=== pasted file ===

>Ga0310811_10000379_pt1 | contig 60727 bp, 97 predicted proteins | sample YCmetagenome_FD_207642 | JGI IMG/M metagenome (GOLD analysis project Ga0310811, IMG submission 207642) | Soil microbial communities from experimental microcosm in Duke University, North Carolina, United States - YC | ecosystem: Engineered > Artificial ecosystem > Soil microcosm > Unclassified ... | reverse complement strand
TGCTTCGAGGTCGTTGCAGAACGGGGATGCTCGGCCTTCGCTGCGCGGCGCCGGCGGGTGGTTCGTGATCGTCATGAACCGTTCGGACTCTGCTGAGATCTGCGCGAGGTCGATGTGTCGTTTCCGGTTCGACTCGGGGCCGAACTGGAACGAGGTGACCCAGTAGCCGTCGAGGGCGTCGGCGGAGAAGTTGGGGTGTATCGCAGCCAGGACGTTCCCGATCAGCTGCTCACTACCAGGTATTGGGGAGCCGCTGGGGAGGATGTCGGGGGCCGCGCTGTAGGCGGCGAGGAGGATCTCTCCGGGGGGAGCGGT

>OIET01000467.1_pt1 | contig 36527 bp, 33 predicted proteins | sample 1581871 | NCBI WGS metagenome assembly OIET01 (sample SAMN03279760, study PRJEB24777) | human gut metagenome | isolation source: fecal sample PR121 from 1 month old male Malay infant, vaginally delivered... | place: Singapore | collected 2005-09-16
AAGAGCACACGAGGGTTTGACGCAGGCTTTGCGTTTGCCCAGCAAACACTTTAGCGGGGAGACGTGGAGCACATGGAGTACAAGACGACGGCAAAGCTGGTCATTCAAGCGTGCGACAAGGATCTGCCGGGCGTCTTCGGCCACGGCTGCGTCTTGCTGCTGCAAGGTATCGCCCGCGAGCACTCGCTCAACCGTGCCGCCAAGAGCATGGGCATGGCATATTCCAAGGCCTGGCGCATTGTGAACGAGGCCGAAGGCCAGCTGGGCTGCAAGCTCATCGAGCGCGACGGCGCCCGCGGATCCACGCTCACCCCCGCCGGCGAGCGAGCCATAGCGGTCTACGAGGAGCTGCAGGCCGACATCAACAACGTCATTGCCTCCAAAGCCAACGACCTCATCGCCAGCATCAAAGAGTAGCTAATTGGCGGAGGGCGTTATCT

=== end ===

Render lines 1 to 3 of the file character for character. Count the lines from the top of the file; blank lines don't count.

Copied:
>Ga0310811_10000379_pt1 | contig 60727 bp, 97 predicted proteins | sample YCmetagenome_FD_207642 | JGI IMG/M metagenome (GOLD analysis project Ga0310811, IMG submission 207642) | Soil microbial communities from experimental microcosm in Duke University, North Carolina, United States - YC | ecosystem: Engineered > Artificial ecosystem > Soil microcosm > Unclassified ... | reverse complement strand
TGCTTCGAGGTCGTTGCAGAACGGGGATGCTCGGCCTTCGCTGCGCGGCGCCGGCGGGTGGTTCGTGATCGTCATGAACCGTTCGGACTCTGCTGAGATCTGCGCGAGGTCGATGTGTCGTTTCCGGTTCGACTCGGGGCCGAACTGGAACGAGGTGACCCAGTAGCCGTCGAGGGCGTCGGCGGAGAAGTTGGGGTGTATCGCAGCCAGGACGTTCCCGATCAGCTGCTCACTACCAGGTATTGGGGAGCCGCTGGGGAGGATGTCGGGGGCCGCGCTGTAGGCGGCGAGGAGGATCTCTCCGGGGGGAGCGGT

>OIET01000467.1_pt1 | contig 36527 bp, 33 predicted proteins | sample 1581871 | NCBI WGS metagenome assembly OIET01 (sample SAMN03279760, study PRJEB24777) | human gut metagenome | isolation source: fecal sample PR121 from 1 month old male Malay infant, vaginally delivered... | place: Singapore | collected 2005-09-16